With President Obama's approval weak and Congress gridlocked, many red-state Democratic senators seeking reelection have struggled to come up with issues to run on. But one common theme has emerged from their campaign messaging: They're turning to their own families to help save their seats.
Democrats in almost all of 2014's crucial Senate battlegrounds — in seven of the nine Senate races rated as "Toss-ups" by The Cook Political Report — come from families with a history in state or federal politics. That includes all four senators who are up in states Mitt Romney carried in the last presidential election.
Sen. Mary Landrieu's father, Moon Landrieu, served as mayor of New Orleans, a post her brother Mitch holds today; Sen. Mark Begich's father, Nick Begich, represented Alaska in Congress for two years before being killed in a plane crash; Sen. Mark Pryor's father, David Pryor, served Arkansas for 16 years in the U.S. Senate.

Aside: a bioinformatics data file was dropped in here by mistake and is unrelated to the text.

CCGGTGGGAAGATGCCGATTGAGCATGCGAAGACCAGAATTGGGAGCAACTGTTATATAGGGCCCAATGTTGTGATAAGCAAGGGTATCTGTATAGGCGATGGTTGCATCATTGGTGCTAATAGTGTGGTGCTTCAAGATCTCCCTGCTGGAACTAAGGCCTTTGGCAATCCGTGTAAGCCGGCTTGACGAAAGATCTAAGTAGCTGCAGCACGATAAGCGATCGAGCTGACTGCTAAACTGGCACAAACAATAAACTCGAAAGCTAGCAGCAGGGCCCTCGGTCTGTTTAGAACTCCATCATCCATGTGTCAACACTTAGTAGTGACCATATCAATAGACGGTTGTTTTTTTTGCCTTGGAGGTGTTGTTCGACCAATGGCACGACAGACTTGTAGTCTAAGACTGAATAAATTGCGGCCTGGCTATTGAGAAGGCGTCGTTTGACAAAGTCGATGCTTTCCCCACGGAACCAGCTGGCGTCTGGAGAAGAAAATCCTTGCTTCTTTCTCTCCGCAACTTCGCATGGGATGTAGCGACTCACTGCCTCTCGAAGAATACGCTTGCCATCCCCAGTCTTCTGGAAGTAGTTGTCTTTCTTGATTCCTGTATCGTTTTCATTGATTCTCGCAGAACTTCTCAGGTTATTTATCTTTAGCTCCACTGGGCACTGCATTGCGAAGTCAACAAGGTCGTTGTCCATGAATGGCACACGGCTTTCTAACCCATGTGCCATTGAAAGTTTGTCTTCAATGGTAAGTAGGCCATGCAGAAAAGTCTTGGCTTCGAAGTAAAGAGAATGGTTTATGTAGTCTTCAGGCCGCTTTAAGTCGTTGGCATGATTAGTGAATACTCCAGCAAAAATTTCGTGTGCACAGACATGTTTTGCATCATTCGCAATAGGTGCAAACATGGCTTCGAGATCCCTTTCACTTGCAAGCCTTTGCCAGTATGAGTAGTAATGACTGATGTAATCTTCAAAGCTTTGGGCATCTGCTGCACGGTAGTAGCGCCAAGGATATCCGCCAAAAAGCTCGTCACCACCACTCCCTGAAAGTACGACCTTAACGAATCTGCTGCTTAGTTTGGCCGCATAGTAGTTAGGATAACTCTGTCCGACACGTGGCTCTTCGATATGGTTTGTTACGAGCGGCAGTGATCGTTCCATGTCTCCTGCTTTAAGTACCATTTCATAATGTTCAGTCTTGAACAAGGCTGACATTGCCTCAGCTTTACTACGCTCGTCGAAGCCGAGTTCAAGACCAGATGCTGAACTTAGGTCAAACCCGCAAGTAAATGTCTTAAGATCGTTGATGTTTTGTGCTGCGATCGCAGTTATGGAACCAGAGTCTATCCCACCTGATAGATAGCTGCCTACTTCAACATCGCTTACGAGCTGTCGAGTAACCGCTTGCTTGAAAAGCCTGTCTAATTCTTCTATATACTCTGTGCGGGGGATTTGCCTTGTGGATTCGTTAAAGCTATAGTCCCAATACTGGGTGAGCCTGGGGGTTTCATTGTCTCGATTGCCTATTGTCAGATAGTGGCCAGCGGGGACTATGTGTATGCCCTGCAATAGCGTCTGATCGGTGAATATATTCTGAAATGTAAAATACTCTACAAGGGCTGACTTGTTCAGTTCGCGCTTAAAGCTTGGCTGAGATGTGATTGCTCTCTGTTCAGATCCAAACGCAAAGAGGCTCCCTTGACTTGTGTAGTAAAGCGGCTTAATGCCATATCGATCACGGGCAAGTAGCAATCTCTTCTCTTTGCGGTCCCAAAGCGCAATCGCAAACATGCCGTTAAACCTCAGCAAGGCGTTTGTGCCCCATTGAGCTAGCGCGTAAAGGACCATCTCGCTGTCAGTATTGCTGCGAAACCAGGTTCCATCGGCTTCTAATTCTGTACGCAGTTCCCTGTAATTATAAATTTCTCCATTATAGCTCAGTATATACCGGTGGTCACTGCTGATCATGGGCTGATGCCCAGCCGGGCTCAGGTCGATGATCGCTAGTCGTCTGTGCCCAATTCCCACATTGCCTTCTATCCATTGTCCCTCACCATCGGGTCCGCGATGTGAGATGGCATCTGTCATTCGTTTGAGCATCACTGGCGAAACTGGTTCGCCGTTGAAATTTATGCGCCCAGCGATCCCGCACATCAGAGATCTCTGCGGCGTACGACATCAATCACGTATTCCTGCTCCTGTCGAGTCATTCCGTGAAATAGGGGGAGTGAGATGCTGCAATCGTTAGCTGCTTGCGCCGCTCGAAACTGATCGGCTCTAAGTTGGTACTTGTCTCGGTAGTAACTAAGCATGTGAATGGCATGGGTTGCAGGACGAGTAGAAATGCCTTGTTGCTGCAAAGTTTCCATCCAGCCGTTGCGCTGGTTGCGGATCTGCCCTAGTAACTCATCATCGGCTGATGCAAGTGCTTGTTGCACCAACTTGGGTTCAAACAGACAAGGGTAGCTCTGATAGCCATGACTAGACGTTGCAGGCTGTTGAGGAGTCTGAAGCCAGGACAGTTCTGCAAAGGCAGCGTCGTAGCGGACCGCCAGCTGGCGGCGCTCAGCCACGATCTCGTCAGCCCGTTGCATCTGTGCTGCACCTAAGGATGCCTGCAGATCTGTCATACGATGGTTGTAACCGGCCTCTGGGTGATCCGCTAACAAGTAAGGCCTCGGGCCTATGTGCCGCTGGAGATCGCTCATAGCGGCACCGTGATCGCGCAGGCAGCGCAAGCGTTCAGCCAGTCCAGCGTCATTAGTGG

And it's a testament to how much political lineage is present in these races that the least connected of the four is Sen. Kay Hagan of North Carolina, whose uncle, Lawton Chiles, served as the governor and U.S. senator for Florida.
The political-dynasty dynamic also applies to the two Democrats running in red-state races considered potential pickup opportunities for the party: Alison Lundergan Grimes's father, Jerry Lundergan, is a former Kentucky Democratic Party chairman and longtime political scion in the Bluegrass State; and Michelle Nunn is the daughter of longtime Sen. Sam Nunn of Georgia. (Not to mention Georgia state Sen. Jason Carter in the governor's race, whose grandfather is former President Jimmy Carter.)